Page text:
SDL Abandons "All-In-One" Customer Experience Cloud Strategy
by David Mennie
UK customer experience company SDL, in a preliminary filing of its 2015 financial results, attributed recent losses to bad strategy; trying to sell an integrated cloud to marketers who preferred to pick and choose their own solutions rather than an “all-in-one” suite.
In the Executive Chairman’s review of the results, the company stated: “Whilst considerable progress has been made we have been disappointed in the overall results. This was due to SDL's focus of investing in and selling consolidated integrated platforms whereas the market continues to favour the purchase of specialist point solutions. As a result, our CXM strategy has failed to gain traction, resulting in a significant decline in new technology bookings in our CXM business, with a commensurate increase in losses from these products.”
I’ve seen first hand, in my meetings with both prospects and current customers, that very few brands are inclined to buy into an all-in-one marketing cloud solution. The digital marketers I’ve talked to prefer to choose a self-assembled, self-integrated approach to their suite of marketing and customer experience technologies. The reality is that they still need to be able to integrate new marketing tools and connect to their their organization’s legacy systems, custom corporate applications and customer databases to be successful.
This is one reason why open source solutions like Drupal are seeing increased adoption, especially at the enterprise level. Drupal’s API-first, modular approach allows for connections to be made between many different applications. The most popular technologies -- Salesforce, Marketo, Google Analytics, etc. -- already have modules built and available. But we also need to think beyond marketing; an API-first solution allows the freedom to adopt new and emerging technology and connect with customers anywhere very often without a browser-based experience.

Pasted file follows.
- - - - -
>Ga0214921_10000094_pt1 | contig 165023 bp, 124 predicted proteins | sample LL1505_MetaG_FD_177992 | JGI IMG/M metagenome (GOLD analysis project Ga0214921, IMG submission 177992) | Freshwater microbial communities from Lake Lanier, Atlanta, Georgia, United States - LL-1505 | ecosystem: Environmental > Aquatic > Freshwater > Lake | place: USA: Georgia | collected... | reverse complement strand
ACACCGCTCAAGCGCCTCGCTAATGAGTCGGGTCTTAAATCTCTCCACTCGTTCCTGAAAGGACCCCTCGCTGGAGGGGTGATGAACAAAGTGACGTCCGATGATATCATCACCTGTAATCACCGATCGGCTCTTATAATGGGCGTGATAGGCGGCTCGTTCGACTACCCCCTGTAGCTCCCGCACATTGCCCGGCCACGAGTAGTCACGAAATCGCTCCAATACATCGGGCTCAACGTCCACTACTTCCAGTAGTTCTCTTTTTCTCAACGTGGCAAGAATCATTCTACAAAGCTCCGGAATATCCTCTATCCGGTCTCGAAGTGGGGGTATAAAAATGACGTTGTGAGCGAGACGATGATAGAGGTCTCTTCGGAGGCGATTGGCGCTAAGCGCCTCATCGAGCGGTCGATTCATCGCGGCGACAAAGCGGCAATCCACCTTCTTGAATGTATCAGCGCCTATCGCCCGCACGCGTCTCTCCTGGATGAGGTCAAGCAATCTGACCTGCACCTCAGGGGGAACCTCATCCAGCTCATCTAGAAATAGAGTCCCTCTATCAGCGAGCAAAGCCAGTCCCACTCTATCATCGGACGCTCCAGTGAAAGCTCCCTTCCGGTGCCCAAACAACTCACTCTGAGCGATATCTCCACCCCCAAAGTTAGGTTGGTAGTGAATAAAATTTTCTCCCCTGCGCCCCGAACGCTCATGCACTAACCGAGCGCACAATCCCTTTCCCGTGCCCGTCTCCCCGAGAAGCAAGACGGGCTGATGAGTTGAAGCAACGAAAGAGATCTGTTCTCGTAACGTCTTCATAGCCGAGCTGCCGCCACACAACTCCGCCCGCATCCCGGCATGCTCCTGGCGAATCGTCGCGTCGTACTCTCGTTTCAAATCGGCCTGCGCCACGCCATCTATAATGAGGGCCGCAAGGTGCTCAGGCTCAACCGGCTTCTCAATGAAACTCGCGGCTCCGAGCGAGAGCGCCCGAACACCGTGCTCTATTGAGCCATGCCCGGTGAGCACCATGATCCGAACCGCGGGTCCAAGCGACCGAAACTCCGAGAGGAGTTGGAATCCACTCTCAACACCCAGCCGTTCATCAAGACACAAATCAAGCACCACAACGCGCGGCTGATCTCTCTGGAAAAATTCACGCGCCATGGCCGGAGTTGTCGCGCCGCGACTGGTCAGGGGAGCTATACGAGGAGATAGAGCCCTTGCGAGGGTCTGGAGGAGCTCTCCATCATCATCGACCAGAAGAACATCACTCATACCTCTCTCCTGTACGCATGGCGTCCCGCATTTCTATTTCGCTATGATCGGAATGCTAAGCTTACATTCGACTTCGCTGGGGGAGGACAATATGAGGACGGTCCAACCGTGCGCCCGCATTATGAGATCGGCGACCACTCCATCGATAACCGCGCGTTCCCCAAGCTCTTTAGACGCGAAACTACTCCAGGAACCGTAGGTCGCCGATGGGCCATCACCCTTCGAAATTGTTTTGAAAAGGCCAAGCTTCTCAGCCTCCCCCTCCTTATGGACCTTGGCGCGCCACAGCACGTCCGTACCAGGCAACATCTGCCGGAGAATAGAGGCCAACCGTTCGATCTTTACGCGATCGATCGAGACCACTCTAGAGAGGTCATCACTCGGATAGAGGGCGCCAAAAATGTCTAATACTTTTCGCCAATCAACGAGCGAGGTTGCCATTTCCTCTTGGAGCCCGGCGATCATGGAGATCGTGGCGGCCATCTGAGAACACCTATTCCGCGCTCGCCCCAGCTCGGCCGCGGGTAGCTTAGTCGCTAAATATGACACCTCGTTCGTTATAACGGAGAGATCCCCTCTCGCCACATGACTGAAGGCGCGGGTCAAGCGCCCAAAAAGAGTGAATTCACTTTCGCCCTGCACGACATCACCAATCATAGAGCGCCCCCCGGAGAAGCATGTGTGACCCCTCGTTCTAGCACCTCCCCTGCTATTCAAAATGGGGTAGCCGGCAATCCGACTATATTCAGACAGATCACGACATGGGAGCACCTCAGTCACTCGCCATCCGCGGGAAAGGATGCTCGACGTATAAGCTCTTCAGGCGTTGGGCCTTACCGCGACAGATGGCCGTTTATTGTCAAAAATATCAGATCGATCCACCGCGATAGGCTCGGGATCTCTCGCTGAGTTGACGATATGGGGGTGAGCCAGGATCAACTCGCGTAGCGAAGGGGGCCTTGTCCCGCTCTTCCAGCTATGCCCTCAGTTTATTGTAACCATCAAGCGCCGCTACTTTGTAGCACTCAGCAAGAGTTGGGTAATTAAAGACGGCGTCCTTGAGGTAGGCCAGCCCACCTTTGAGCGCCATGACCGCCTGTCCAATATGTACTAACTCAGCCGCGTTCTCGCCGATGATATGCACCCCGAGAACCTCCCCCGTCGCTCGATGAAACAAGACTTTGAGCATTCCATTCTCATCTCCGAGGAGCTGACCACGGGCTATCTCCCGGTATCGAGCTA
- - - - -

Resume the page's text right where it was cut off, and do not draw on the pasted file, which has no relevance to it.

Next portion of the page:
Another advantage is these modules are not the sole responsibility of the brand’s own corporate developers but are built, managed and maintained by agencies and individuals in the Drupal community. This takes the pressure off of scarce and expensive internal resources to custom code each integration, patch or band-aid. While you still can technically integrate your choice of technology with proprietary suites like Adobe Marketing Cloud for example, you will be locked into their roadmap and sense of urgency. This can be costly, both in terms of budget -- paying them or a partner to build your connectors-- or time and lost opportunities-- if you wait for the vendor to deliver the integrations or pay to do them yourself.
Brands demand the ability to choose the best-of-breed technology for their business needs. They don’t need to be locked into a single vendor to do it for them via an all-in-one marketing cloud. They need the flexibility to connect a disparate set of tools and tech as they see fit and they are looking for solutions like Drupal that allow them to integrate without added burdens. As for SDL, they’re focusing back on their strengths in language technologies and appear to be stepping back from the all-things-to-all-people model of the marketing cloud.